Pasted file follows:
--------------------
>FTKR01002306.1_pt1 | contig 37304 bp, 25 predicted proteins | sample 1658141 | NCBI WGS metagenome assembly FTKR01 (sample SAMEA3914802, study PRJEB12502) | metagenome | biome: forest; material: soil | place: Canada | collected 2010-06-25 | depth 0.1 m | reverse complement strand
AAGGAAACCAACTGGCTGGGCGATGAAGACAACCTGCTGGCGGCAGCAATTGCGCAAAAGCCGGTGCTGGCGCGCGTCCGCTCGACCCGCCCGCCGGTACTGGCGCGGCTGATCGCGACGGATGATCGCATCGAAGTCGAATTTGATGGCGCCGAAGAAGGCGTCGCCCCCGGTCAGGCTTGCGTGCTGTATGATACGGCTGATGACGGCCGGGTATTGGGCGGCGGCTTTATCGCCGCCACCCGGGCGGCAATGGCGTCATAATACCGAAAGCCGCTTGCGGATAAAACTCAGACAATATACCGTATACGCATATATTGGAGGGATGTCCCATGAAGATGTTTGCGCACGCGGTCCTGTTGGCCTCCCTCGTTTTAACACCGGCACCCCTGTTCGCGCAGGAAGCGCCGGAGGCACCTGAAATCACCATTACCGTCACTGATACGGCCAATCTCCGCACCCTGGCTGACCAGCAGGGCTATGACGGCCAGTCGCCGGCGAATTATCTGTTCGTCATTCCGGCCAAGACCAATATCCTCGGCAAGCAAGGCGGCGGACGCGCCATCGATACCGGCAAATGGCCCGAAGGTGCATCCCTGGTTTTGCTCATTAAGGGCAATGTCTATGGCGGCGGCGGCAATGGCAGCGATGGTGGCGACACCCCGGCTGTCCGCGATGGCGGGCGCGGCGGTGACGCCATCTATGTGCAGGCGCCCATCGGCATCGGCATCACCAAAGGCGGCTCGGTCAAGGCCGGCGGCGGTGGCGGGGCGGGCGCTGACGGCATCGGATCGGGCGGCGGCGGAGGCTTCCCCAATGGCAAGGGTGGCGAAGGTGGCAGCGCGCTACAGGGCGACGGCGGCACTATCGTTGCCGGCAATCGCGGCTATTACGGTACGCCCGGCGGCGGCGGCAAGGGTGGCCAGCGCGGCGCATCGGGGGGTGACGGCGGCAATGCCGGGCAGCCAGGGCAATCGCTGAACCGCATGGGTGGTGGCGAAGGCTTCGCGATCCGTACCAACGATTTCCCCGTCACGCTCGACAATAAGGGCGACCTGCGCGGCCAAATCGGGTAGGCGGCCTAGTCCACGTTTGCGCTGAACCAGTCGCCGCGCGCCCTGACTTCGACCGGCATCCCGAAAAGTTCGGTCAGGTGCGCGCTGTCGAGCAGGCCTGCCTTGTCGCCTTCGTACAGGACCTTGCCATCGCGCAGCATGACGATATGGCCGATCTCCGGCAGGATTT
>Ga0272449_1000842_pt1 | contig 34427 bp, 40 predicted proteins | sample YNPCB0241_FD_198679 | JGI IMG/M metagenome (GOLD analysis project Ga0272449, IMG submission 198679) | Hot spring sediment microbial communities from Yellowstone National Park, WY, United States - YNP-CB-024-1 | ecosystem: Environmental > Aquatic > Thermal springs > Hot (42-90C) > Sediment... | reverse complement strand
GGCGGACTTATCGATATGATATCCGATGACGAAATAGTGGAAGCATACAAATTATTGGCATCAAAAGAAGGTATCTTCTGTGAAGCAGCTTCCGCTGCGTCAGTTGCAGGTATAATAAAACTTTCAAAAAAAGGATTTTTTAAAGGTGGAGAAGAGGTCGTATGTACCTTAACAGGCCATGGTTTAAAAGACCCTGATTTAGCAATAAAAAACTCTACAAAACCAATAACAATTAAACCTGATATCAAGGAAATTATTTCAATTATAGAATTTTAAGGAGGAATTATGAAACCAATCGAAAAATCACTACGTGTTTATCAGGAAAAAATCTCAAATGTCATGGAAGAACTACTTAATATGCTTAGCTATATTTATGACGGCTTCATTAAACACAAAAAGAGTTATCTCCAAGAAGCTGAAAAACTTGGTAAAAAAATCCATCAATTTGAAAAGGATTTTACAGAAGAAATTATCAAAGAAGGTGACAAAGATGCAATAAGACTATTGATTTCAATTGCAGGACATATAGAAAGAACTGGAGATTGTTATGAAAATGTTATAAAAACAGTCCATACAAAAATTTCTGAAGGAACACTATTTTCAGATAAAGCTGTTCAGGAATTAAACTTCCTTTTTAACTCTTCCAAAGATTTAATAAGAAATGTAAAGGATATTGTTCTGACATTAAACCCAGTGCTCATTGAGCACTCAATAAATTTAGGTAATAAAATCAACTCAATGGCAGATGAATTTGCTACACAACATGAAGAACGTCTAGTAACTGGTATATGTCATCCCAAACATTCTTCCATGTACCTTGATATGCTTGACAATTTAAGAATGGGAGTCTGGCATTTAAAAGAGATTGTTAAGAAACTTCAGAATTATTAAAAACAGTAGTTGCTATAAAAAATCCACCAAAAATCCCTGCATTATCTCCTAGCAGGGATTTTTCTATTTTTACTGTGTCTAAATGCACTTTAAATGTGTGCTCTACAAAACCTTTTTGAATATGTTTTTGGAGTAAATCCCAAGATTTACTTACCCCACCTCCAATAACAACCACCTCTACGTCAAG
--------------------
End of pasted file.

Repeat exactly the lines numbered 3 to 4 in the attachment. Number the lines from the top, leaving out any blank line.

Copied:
>Ga0272449_1000842_pt1 | contig 34427 bp, 40 predicted proteins | sample YNPCB0241_FD_198679 | JGI IMG/M metagenome (GOLD analysis project Ga0272449, IMG submission 198679) | Hot spring sediment microbial communities from Yellowstone National Park, WY, United States - YNP-CB-024-1 | ecosystem: Environmental > Aquatic > Thermal springs > Hot (42-90C) > Sediment... | reverse complement strand
GGCGGACTTATCGATATGATATCCGATGACGAAATAGTGGAAGCATACAAATTATTGGCATCAAAAGAAGGTATCTTCTGTGAAGCAGCTTCCGCTGCGTCAGTTGCAGGTATAATAAAACTTTCAAAAAAAGGATTTTTTAAAGGTGGAGAAGAGGTCGTATGTACCTTAACAGGCCATGGTTTAAAAGACCCTGATTTAGCAATAAAAAACTCTACAAAACCAATAACAATTAAACCTGATATCAAGGAAATTATTTCAATTATAGAATTTTAAGGAGGAATTATGAAACCAATCGAAAAATCACTACGTGTTTATCAGGAAAAAATCTCAAATGTCATGGAAGAACTACTTAATATGCTTAGCTATATTTATGACGGCTTCATTAAACACAAAAAGAGTTATCTCCAAGAAGCTGAAAAACTTGGTAAAAAAATCCATCAATTTGAAAAGGATTTTACAGAAGAAATTATCAAAGAAGGTGACAAAGATGCAATAAGACTATTGATTTCAATTGCAGGACATATAGAAAGAACTGGAGATTGTTATGAAAATGTTATAAAAACAGTCCATACAAAAATTTCTGAAGGAACACTATTTTCAGATAAAGCTGTTCAGGAATTAAACTTCCTTTTTAACTCTTCCAAAGATTTAATAAGAAATGTAAAGGATATTGTTCTGACATTAAACCCAGTGCTCATTGAGCACTCAATAAATTTAGGTAATAAAATCAACTCAATGGCAGATGAATTTGCTACACAACATGAAGAACGTCTAGTAACTGGTATATGTCATCCCAAACATTCTTCCATGTACCTTGATATGCTTGACAATTTAAGAATGGGAGTCTGGCATTTAAAAGAGATTGTTAAGAAACTTCAGAATTATTAAAAACAGTAGTTGCTATAAAAAATCCACCAAAAATCCCTGCATTATCTCCTAGCAGGGATTTTTCTATTTTTACTGTGTCTAAATGCACTTTAAATGTGTGCTCTACAAAACCTTTTTGAATATGTTTTTGGAGTAAATCCCAAGATTTACTTACCCCACCTCCAATAACAACCACCTCTACGTCAAG